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How To Japanify: Miso Soup

Last month, I took a relaxing trip to Pt. Reyes with one of the best books I have read this year, the Omnivore's Dilemma by Michael Pollan (The Girl with the Dragon Tattoo was another one of my favorites this year). Although I felt like I kind of knew what Pollan's deal was from hearsay, I fully understood the logic and practicality of his views by actually reading his book - packed with clear and often, hilarious prose.

What does this have to do with making miso soup? Well, I am huge fan of American cereal and a huge fan of the simple, Japanese breakfast. After reading the Omnivore's Dilemma though, I noticed I was slowly phasing out the former from my diet. The fact that cereal is mostly comprised of processed grains and corn, I was beginning to feel that it was a bit overpriced for what it was-- without giving me the benefits of a miso soup-based breakfast which is doesn't leave me feeling overly stuffed and then really hungry barely an hour later.

The beauty of miso soup is that you can pretty much throw in any kind of left-over leafy greens to give you a great start to your day.

So let's get to making the actual miso soup, using the dashi from my post last week.

1. Put three cups of dashi in a pot. If you use wakame, make sure to soak the wakame in some water for at least 10 minutes, while you heat up the dashi. I like to experiment and my latest favorite wakame substitute is watercress. I just dump a handful into my dashi and heat on medium until the watercress is wilted.

How To Japanify: Miso Soup

How To Japanify: Miso Soup

2. You can also add any other kinds of veggies that entice you (I have used Napa cabbage, regular green cabbage, broccoli, potatoes, onions, etc). I also usually slice up a shiitake and sprinkle it in.

3. Bring down the heat to low. Cube tofu and add into mixture.

How To Japanify: Miso Soup

How To Japanify: Miso Soup

4. Make sure that the soup is not rolling - you may even have to turn off the heat.

5. Add about two tablespoons of miso slowly into the liquid. Make sure the miso doesn't clump up by either straining the miso into the liquid or slowly melting the miso into the liquid by breaking it up with chopsticks.

How To Japanify: Miso Soup

6. Turn off the heat if it isn't already off.

7. Ladle soup into bowls. Bowls should preferably have lids and they should be capped when served.

How To Japanify: Miso Soup

8. The point of a lidded bowl is that when the eater opens the lid, a waft of the miso soup's blissful, aroma will fill his/her nasal passages. Its lid will also keep the soup warm and lock in the flavor.

How To Japanify: Miso Soup

In a nut shell, miso soup is just about cooking some veggies in dashi, adding some tofu and adding the miso into the mixture in the end right before serving. Once you get the the hang of it, it can be ready in 10 minutes.

This is my typical breakfast nowadays.

How To Japanify: Miso Soup

How To Japanify: Miso Soup

How To Japanify: Miso Soup

How To Japanify: Miso Soup

I have to say, I don't miss my cereal one bit... yet.
Column: Japanify
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9 comments

  • I LOVE miso soup!

    Thanks for the reminder that my cereal sucks. =)

    Esther on

  • important point not to miss. Once you put miso, NEVER boil it. I have no idea why, but that’s what my mom told me.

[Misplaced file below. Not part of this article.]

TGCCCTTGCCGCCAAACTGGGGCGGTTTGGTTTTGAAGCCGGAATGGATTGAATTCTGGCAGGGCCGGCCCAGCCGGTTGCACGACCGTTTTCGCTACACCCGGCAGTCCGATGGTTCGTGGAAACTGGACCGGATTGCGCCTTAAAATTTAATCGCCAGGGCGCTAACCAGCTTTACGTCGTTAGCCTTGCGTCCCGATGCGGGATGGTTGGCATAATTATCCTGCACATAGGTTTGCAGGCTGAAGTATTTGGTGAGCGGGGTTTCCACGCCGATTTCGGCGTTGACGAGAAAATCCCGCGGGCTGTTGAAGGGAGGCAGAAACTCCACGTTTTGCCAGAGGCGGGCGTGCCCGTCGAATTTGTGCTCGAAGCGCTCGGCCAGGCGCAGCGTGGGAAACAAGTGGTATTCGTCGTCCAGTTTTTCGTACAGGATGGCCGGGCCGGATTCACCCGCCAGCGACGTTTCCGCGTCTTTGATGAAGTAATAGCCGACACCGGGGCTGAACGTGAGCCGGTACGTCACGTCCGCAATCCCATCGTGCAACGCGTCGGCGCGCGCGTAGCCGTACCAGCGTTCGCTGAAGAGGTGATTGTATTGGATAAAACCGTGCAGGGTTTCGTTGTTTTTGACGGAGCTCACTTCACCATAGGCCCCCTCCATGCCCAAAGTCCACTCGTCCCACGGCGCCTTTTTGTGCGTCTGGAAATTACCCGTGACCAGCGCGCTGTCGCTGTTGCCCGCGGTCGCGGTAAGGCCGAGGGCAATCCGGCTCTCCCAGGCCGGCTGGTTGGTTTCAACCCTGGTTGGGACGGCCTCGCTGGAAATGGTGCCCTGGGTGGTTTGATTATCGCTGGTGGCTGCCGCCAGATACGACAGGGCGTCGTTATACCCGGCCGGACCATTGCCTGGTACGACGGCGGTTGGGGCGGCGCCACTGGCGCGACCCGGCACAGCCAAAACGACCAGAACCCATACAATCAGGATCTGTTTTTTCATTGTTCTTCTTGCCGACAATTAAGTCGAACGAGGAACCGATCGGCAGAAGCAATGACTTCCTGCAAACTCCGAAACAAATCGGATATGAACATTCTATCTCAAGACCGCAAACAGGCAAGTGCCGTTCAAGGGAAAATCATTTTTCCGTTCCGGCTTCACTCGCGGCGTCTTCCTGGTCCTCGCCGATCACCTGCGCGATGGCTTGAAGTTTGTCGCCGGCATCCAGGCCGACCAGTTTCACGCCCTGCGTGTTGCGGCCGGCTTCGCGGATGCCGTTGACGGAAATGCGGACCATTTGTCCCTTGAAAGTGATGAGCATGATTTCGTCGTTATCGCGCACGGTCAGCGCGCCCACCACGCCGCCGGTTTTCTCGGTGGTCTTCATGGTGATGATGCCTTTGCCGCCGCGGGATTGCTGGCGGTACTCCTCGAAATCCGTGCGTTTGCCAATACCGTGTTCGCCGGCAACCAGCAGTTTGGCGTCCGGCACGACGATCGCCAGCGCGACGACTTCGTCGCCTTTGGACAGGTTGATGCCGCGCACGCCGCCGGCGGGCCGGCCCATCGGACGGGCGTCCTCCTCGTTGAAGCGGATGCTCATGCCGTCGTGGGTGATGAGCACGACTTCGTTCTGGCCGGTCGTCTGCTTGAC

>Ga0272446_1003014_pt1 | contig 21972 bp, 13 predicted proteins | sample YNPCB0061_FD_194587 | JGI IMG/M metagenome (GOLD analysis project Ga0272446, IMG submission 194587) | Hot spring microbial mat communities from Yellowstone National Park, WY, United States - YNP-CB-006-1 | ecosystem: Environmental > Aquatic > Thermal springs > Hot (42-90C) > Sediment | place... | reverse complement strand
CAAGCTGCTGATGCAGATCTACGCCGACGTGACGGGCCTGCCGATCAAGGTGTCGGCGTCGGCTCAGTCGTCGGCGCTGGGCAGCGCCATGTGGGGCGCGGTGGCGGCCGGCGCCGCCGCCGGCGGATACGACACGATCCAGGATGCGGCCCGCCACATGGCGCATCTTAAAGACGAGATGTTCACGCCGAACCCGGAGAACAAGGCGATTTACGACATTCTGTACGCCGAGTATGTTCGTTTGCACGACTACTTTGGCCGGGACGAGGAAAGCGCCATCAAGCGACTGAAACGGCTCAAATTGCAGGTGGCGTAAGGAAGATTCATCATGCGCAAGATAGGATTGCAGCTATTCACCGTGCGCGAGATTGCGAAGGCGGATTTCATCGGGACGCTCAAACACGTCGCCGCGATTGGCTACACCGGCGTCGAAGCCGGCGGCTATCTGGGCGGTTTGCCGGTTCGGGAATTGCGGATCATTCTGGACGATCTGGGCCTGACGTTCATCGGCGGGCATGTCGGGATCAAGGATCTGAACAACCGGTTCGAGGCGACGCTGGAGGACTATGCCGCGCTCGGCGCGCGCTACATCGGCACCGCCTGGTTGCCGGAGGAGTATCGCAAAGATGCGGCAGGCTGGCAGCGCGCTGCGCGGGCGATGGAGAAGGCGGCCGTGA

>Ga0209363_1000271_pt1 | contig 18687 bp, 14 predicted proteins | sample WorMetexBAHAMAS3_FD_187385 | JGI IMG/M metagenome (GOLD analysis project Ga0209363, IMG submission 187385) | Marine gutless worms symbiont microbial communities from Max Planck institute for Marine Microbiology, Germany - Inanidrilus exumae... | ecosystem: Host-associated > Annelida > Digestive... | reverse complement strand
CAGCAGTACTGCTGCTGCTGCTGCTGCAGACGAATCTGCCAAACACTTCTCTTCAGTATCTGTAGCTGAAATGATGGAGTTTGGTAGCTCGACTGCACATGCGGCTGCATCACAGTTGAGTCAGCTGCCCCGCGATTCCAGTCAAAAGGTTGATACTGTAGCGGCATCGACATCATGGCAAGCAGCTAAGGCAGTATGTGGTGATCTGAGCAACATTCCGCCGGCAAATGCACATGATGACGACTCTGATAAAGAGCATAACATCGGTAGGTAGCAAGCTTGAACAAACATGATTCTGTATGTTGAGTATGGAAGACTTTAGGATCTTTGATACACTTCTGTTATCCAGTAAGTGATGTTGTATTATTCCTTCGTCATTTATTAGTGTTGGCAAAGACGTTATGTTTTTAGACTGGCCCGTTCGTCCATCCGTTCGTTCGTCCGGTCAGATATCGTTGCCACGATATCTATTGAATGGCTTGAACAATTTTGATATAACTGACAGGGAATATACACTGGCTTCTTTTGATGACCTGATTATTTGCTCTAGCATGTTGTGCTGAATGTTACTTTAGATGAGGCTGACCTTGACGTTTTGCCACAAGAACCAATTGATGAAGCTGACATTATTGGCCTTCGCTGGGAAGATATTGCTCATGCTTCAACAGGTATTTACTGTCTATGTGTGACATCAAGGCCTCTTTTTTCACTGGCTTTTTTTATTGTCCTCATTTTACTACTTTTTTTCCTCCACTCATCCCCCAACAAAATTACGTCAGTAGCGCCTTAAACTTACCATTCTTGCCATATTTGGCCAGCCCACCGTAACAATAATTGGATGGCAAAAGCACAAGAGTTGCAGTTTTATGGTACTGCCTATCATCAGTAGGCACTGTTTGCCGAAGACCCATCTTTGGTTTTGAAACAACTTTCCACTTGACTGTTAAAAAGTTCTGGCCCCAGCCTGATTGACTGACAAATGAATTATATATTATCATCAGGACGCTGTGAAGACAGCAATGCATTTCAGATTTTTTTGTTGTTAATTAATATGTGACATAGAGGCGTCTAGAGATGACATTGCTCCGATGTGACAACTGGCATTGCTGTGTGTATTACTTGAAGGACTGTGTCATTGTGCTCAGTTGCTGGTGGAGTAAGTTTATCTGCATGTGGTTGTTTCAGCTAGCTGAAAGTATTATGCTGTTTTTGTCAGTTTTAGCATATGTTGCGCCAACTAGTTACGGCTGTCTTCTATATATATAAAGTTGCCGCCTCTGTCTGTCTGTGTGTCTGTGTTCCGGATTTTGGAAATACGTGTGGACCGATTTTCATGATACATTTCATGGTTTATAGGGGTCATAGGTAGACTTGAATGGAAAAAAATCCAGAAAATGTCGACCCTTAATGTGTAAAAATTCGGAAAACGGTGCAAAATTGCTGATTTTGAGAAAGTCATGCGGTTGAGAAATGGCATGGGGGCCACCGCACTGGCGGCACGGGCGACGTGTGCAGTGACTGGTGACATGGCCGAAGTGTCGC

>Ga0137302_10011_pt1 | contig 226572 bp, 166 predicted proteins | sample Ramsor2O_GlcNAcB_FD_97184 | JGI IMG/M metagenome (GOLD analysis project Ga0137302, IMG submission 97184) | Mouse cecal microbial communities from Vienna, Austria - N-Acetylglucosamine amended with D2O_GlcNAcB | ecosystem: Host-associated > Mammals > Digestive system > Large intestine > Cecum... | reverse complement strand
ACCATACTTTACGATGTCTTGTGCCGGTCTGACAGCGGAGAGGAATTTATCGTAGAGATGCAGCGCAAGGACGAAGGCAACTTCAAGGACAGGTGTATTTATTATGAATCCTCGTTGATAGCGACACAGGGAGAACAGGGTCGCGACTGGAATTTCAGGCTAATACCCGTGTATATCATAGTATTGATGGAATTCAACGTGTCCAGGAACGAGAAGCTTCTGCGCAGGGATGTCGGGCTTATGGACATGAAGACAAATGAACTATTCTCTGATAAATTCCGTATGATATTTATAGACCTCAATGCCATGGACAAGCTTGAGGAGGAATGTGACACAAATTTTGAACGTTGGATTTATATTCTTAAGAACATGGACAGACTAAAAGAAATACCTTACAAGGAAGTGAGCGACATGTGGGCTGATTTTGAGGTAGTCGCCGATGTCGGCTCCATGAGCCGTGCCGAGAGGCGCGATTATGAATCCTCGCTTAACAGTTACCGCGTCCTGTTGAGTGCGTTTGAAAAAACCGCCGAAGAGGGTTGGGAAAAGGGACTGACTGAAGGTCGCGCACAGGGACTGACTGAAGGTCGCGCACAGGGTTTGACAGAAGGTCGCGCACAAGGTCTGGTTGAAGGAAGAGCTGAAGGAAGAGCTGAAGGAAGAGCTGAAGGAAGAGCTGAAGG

yamahomo on

  • That looks so yummy. Are you having it with brown rice? We sometimes make miso soup with aubergine (eggplant) or cabbage. I’ve never been a breakfast person, but I’ve begun to think the Japanese breakfast is probably the healthiest.

    Sakura on

  • Cereal is definitely tempting. I still can’t shake off the allure when I am at the grocery store. Also cereal ads on TV are pretty genius and make my mouth water. Miso soup has rescued me from my cereal trance though. And I am really thankful for that.

    yoko on

  • Sakura – Actually, I eat Haiga-mai. It’s half-milled, so that the bran (outer layer) is removed but not the germ part. Therefore, it’s not as hearty as brown rice but still preserves the healthy element.

    Yes, Yamamhomo, on step number 5 I should emphasize that the reason why you don’t want it boiling and even turn off the heat is that you DON’T want to boil it ever with the miso inside.

    Kayoko – You know I am a cereal fiend right?
    http://www.umamimart.com/2009/04/Chocolate-Curl-Cereal-Challenge/

    yoko on

  • I love that Yoko’s mouth waters when watching cereal commercials on tv. That is brilliant.

    Yamahomo- my mom always yells at me for boiling miso. I think the miso maybe gets more salty as it cooks.

    kayoko on

  • Yeah, go ahead and use the dashi-iri stuff. You can put whatever you want in your miso soup as long as it feels right to you. I’ve put everything from potatoes, onions, green onions, carrots, gobo, spinach, wakame, tofu, kale, aburaage, etc. I can usually incorporate most of my produce into my miso soup. Efficient way to clean out the fridge.

    yoko on

  • Question for Yoko: After your re-introducing miso soup into my daily diet, I am making this stuff daily for breakfast.
    However, since the earthquake in Sendai happened the tiny Copenhagen shop carrying Japanese wares has lost its supply of pure miso, so all they have right now is miso with pre-mixed in dashi in the box… Can I just that or is that consided a no no? Boiling 3 cups of water – veggies in – add tofu – stop boiling – add miso (incl. dashi).

    Other good ideas what to add in the miso soup so breakfast won’t be too repetitive?

    Anders on

  • chiming in on why you don’t boil the miso, from my macrobiotic days- miso is filled with healthy enzymes that are killed when you boil it. you lose the substantial health benefits of miso if you do this! also the taste of the miso is less aromatic if boiled.

    wen on

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